Your lessons really made me smile! I gave a non-social-media-day a try some weeks ago and I have to say, I felt so relieved and I suddenly had time for so many other things. So I can absolutely relate. Maybe we should do those kind of breaks all more often. I don’t think Instagram is bad at all, it’s just about finding the balance and focus on other things in life as well.
    xxx, Carmen – http://carmitive.com

  • All TRUE!! You could not put it better.
    I find myself before couple of weeks in the same brainstorming when I read one article where one Monsieur ( some sort of media specialist ) said something like we are all, plus part addicted to social media and we just scroll for ‘ reward ‘, satisfaction..you nicely put it up Leandra, and also he said that we sacrifice our self for next generation ( because they will know better how to use it..my conclusion )
    And I was just like scrolling in one hand and brainstorming in other, thinking, I don’t sacrifice for non ONE man!
    And how I really don’t like the idea to go from one extreme to another, to quit social media, I decide to punish myself (like a parent punish child ) and I said myself you can check app just two times per week, Wednesday and Sunday, and that don’t mean that you will be all day scrolling, but took a time and seriously put your nose there what interest you and then shut for that day.
    ok. Let’s do it. But what I will do whit all this time left?!
    Next day I took a train from my place to see the orthodontiste, the drive last about 30 min. I decided to go buy some cool magazines, I did not want nothing fashion like, but some interesting and cool stuff to read, which is also not a book. I find some National Geographic hors series + Geo magazines all in french, not my first language, but i read it till last pages. Which I didn’t success with book.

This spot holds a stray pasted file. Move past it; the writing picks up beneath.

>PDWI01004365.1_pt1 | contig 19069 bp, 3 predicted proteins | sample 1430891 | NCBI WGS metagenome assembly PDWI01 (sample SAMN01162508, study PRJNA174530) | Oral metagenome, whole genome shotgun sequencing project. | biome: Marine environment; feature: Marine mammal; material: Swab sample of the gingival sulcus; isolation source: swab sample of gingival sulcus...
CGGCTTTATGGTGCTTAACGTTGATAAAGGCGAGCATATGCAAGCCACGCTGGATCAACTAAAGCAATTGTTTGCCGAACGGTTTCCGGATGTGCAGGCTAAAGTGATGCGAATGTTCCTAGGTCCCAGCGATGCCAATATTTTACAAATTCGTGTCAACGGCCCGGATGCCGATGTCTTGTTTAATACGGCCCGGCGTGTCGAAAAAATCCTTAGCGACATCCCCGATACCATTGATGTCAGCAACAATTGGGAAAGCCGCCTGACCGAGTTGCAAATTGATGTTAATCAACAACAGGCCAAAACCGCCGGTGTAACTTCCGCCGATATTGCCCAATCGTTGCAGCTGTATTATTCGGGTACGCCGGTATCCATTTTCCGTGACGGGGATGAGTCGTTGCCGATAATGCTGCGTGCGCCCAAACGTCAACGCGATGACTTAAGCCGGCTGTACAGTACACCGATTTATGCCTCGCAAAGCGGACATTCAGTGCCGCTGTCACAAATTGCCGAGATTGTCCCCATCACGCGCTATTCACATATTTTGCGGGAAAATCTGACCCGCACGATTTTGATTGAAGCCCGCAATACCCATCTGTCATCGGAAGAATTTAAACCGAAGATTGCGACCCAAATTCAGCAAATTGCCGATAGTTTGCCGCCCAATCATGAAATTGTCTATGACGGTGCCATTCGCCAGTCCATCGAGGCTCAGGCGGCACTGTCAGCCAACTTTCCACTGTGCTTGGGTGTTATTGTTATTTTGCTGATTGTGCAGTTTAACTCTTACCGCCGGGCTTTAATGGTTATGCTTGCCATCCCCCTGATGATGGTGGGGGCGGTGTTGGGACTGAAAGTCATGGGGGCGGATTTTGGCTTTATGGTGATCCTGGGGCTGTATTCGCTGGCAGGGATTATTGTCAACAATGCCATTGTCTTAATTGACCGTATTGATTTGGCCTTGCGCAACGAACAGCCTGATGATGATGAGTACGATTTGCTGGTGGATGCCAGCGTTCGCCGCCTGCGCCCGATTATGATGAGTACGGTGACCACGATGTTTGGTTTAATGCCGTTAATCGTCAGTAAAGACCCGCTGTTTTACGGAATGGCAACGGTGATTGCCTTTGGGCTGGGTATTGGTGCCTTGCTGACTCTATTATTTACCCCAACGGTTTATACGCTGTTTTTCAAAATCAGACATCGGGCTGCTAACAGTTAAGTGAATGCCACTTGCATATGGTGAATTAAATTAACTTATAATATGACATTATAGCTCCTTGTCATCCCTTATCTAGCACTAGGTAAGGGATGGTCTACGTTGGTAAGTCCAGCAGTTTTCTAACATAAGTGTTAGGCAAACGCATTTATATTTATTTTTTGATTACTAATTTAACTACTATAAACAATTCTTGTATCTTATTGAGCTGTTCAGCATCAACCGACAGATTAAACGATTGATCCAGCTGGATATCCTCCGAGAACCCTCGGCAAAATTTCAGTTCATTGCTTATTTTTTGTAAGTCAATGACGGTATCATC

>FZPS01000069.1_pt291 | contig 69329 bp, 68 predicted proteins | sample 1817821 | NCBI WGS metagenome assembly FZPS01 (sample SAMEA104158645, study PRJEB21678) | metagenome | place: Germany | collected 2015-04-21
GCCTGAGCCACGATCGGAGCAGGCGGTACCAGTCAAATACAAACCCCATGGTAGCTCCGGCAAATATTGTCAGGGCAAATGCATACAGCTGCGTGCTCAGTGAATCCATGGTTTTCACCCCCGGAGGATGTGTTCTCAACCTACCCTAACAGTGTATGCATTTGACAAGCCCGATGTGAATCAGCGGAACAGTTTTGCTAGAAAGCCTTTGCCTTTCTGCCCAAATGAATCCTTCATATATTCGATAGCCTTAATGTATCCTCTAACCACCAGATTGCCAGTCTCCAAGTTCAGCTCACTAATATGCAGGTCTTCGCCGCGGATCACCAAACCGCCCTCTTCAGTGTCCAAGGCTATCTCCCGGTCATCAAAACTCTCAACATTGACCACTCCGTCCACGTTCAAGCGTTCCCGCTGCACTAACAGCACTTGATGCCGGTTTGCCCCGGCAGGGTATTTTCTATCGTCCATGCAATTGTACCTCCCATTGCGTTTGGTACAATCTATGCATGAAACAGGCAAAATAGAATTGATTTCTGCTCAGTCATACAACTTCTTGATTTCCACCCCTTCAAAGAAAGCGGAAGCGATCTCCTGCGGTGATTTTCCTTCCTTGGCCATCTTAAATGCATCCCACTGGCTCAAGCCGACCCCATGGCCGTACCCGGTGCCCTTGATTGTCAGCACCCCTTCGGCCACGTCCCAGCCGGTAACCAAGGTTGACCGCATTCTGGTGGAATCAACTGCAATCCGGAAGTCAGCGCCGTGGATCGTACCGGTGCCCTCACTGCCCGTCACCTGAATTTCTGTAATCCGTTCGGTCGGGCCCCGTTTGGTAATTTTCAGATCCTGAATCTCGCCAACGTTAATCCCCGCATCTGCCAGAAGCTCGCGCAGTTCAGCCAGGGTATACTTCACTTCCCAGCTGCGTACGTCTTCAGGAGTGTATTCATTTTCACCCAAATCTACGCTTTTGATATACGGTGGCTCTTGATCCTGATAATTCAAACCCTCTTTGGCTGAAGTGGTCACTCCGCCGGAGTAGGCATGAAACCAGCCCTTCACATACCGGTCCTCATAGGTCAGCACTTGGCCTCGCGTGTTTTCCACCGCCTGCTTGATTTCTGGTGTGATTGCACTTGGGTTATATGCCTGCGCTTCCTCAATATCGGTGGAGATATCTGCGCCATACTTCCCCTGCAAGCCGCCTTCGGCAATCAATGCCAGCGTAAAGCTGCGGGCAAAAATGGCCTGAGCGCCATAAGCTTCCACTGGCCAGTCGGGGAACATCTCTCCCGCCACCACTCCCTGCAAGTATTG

Also when I have free time for my fingers, I go to Safari and go straight to page National Geographic see beautiful picture and read something interesting, or go to MR to see what’s new, or go to Cup of Joe ( I heard it hear) or just browse stuff on wikipedia about history, religion, everything what cross my mind, and I have not end with more questions and stuff they I don’t have clue for.
    Now already passed maybe a month already when I punished myself and I did it good. I feel much better. I really could be productive with my work + watch people on the streets + what s new on shop windows + watch movie in my room from beginning to the end + read entire magazine + took pose in a day actually for just eat something + make big walk in vineyards, near the lake or in the forest, don’t shake when training for kung fu will be over because I miss that world turn around, I actually didn’t missed one training which I have tree times per week!

    Et voila and write this post for joy of sharing!